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Stephano degli Angeli was in fact named Francesco degli Angeli as a child but later changed his name when entering a religious order. He entered the Order of the Jesuati (or Jesuate or Gesuati) which had been founded by Giovanni Colombini from Siena in 1365 at Città di Castello. Since the Order had a major influence on Angeli's life and mathematics, we should say a little about it. The name of the Order comes from the fact that members said "Praise be to Jesus Christ" at all times but their special devotion to Saint Jerome explained the longer name "Apostolic Clerics of St Jerome". The Order received the approval of the Roman Catholic Church from Pope Urban V in 1367. They were devoted to charity work and caring for the sick, while every day they would beat themselves to inflict pain. The Order, whose rules were originally based on those of St Benedict, flourished spreading rapidly throughout Italy. Later the Rule of St Augustine was adopted and in 1606 priests were allowed into the Order.
What would Angeli have worn as a Jesuati? Certainly he wore a white habit with a dark leather belt and sandals on his feet. He would have had little in the way of worldly possessions. After being educated within the Order he then taught literature, philosophy and theology in the Faculty of the Gesuati Order at Ferrara from 1644. His health, however, was poor and he was given medical advice to transfer to Bologna, which is about 50 km south west, in 1645. It might seem strange medical advice to move to another town only 50 km away, but in fact Ferrara is situated on marshland whereas Bologna is situated at a height of 55 metres above sea level at the foot of the Apennine mountains. It was a good move in terms of Angeli's health, and also a good move for mathematics since in Bologna he came under the influence of Cavalieri. Cavalieri was also in the Order of the Jesuati so the two naturally came in contact. Cavalieri was teaching at the University of Bologna, one of the oldest and most famous universities in Europe, dating from the 11^{th} century. At the time that Angeli was there the university was situated in the Archiginnasio Palace which had been built by Pius IV in 1562 [1]:
Cavalieri was soon able to appreciate Angeli's ability, and encouraged him in his studies and mathematical researches.
After leaving Bologna, Angeli continued his contacts with Cavalieri by correspondence, and was entrusted to publish Cavalieri's final work, Exercitationes geometricae sex, since by 1647 Cavalieri's health had deteriorated to such an extent that he was unable to carry out the work himself. Angeli also corresponded with a number of other mathematicians including Torricelli and Viviani. After Cavalieri's death, later in 1647, Angeli was offered his chair of mathematics at the University of Bologna but he was still too modest about his own mathematical achievements to accept the position. He moved to Rome where he devoted himself to both mathematics and religious studies.
Angeli was Rector of a Jesuati Order religious establishment in Rome from 1647 to 1652. Then he moved to a Jesuati monastery in Venice but, shortly after going to Venice, he was appointed as provincial definer for the Jesuati Order. In addition to this religious role he continued to be heavily involved in teaching and research in mathematics and he was appointed professor of mathematics at University of Padua on 2 January 1662. James Gregory studied with Angeli in Padua from 1664 to 1668 and learnt from him about series expansions of functions. In fact the Jesuati Order was suppressed in 1668 by Pope Clement IX who believed that abuses had crept in over the years, but Angeli continued in the priesthood while holding the chair of mathematics at Padua. He remained in this chair until his death in 1697.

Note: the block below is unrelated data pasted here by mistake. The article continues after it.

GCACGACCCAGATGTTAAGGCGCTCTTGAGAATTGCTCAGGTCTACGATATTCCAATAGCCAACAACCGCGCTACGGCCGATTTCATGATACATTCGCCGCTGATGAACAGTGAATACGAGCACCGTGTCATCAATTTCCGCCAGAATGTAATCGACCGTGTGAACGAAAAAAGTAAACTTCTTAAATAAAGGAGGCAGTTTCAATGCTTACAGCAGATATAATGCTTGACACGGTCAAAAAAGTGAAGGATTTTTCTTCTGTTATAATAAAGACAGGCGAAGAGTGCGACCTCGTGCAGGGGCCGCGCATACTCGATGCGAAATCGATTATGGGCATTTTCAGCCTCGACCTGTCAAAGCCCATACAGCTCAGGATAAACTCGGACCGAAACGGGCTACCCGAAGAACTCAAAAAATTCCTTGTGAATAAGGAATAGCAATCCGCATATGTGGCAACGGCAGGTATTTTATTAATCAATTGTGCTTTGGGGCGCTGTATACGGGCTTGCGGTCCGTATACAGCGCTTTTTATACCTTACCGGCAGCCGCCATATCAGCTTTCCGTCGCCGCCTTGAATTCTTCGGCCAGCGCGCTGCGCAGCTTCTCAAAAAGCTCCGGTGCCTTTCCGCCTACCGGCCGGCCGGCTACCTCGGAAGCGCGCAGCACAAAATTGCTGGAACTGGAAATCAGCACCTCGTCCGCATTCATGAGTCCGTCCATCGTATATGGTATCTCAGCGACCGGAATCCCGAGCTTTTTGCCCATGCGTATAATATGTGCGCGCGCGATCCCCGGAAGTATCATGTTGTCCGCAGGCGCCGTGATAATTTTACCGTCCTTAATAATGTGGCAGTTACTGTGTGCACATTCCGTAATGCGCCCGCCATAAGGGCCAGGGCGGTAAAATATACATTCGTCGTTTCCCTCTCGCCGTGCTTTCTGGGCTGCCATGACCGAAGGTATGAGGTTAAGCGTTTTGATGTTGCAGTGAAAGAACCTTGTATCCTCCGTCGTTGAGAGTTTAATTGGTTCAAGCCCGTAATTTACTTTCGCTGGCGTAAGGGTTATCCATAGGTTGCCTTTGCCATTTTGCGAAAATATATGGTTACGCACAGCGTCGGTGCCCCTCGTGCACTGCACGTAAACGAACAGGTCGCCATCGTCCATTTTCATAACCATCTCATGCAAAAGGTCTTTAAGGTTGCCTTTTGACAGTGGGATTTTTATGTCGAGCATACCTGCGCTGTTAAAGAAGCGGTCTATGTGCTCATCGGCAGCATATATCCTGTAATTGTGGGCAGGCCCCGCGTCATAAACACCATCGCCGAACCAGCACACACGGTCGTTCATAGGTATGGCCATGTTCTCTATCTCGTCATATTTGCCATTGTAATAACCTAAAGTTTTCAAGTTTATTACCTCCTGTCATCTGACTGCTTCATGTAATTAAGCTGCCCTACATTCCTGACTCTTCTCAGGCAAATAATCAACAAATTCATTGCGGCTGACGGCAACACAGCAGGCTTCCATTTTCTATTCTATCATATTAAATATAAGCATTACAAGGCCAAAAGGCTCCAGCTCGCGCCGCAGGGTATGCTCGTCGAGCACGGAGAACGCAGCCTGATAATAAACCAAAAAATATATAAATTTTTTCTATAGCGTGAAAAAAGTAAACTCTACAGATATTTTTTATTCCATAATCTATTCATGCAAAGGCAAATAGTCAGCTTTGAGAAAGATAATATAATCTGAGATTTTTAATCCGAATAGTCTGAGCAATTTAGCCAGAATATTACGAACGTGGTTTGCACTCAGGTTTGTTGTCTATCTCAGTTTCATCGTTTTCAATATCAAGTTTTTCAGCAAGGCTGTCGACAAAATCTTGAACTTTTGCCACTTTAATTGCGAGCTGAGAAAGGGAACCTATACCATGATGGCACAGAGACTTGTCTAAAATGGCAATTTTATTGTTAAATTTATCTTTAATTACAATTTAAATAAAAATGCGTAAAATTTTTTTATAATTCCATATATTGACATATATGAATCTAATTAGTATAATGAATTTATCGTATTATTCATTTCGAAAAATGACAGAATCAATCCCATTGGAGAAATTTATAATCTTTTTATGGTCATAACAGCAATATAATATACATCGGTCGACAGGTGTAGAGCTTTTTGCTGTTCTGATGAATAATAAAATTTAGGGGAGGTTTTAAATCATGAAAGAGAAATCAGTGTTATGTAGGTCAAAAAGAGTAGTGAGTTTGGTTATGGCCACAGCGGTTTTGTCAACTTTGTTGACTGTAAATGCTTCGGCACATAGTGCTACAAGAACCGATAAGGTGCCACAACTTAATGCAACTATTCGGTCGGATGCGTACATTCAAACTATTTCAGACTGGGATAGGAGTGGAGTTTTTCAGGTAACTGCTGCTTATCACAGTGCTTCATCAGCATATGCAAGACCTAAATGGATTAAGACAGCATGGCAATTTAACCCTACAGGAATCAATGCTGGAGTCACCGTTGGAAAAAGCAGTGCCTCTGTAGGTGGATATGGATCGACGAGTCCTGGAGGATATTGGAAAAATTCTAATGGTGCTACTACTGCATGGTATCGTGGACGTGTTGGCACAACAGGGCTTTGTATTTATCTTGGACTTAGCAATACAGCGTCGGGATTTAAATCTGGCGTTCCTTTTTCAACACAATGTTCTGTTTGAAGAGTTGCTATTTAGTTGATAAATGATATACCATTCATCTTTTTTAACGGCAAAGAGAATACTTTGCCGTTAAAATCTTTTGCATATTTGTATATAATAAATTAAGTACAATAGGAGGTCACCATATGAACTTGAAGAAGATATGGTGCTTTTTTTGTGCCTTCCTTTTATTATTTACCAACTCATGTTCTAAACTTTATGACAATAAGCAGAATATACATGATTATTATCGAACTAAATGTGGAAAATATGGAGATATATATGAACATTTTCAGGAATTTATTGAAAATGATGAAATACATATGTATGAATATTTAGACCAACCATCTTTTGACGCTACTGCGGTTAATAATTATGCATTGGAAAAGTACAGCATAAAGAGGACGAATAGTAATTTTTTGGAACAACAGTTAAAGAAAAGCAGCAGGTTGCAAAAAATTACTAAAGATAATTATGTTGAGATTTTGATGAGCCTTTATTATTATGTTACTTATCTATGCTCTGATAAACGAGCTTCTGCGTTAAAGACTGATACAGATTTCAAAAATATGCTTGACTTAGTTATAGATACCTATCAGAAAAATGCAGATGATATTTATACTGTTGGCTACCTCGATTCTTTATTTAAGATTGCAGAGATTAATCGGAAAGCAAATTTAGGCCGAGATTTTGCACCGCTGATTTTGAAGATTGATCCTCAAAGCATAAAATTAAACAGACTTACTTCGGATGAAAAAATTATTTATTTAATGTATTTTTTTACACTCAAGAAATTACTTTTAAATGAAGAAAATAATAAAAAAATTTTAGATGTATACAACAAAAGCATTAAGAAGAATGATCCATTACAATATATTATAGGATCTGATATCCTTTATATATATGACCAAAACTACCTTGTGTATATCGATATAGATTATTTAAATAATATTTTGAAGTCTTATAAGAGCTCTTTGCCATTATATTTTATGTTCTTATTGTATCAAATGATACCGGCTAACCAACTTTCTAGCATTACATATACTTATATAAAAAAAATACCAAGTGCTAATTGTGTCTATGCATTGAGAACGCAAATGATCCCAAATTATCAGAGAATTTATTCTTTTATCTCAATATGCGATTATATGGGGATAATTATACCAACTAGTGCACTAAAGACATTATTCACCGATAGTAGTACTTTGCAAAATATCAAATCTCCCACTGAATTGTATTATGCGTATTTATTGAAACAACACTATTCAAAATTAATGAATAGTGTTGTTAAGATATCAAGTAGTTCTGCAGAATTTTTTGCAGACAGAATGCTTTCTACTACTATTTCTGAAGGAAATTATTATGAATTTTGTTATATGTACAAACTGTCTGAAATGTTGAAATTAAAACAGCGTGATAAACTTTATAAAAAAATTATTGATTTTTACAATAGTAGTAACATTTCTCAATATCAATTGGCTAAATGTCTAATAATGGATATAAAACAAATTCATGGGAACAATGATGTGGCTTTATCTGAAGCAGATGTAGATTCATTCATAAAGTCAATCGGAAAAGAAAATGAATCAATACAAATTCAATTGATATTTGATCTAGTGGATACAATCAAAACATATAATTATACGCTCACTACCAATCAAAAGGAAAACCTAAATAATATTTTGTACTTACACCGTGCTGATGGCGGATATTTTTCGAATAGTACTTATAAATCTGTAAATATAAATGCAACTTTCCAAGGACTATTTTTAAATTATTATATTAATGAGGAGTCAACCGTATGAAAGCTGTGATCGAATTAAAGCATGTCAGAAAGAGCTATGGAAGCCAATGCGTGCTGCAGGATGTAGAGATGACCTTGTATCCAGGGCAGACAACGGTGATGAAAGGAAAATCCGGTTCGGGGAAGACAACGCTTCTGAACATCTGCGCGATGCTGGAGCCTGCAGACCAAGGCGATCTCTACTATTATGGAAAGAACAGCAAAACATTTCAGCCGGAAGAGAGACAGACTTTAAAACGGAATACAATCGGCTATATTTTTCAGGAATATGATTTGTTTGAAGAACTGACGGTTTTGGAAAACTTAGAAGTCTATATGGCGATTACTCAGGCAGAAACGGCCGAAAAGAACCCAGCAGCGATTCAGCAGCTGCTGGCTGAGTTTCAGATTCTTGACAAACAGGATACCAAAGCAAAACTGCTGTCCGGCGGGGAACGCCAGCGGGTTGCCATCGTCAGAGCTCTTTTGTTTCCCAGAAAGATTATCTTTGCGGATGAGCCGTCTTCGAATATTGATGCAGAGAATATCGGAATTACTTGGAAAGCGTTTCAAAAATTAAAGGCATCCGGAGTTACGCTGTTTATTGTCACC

Angeli's many mathematical works were on infinitesimals and he used them to study spirals, parabolas and hyperbolas. While in Venice he published De infinitorum parabolis (1654), De infinitorum spiralium spatiorum mensura (1660) which contains a generalisation of Archimedes' spiral, and De infinitorum cochlearum mensuris ac centris gravitatis (1661) which carries out Torricelli's intention of finding the centre of gravity of a solid body called a cochlea. The approach followed by Angeli in all these works is that of his teacher Cavalieri and of Torricelli, so when Guldin and Tacquet attacked these methods and defended the approach of the ancient Greeks, Angeli disputed with them over indivisibles. One has to see both sides in this argument for although Angeli's methods were much more powerful, they were less rigorous than the method of exhaustion adopted by Archimedes. The gist of the argument is contained in the introduction to De infinitorum parabolis [1]:
To those who opposed Cavalieri's method by asserting that the continuous is not composed of indivisibles, Angeli replied, in agreement with his master, that the method in question does not depend on the composition of the continuous.
Angeli examined fluid statics based on Archimedes' principle and Torricelli's experiments. He published Della gravita dell aria e fluidi in 1671 while holding the chair at Padua. He also considered the motion bodies falling towards a rotating Earth. Of course Angeli held the chair at Padua which had been held earlier by Galileo and his work shows strong influences from his predecessor. For example Angeli often refers to Galileo in his writings on physics, showing clearly how he has been influenced, particularly in terms of ways of approaching problems via the experimental method. Also clearly influenced by Galileo is Angeli's writings on the two systems of Ptolemy and Copernicus which he writes in Galileo's dialogue style.
Article by: J J O'Connor and E F Robertson
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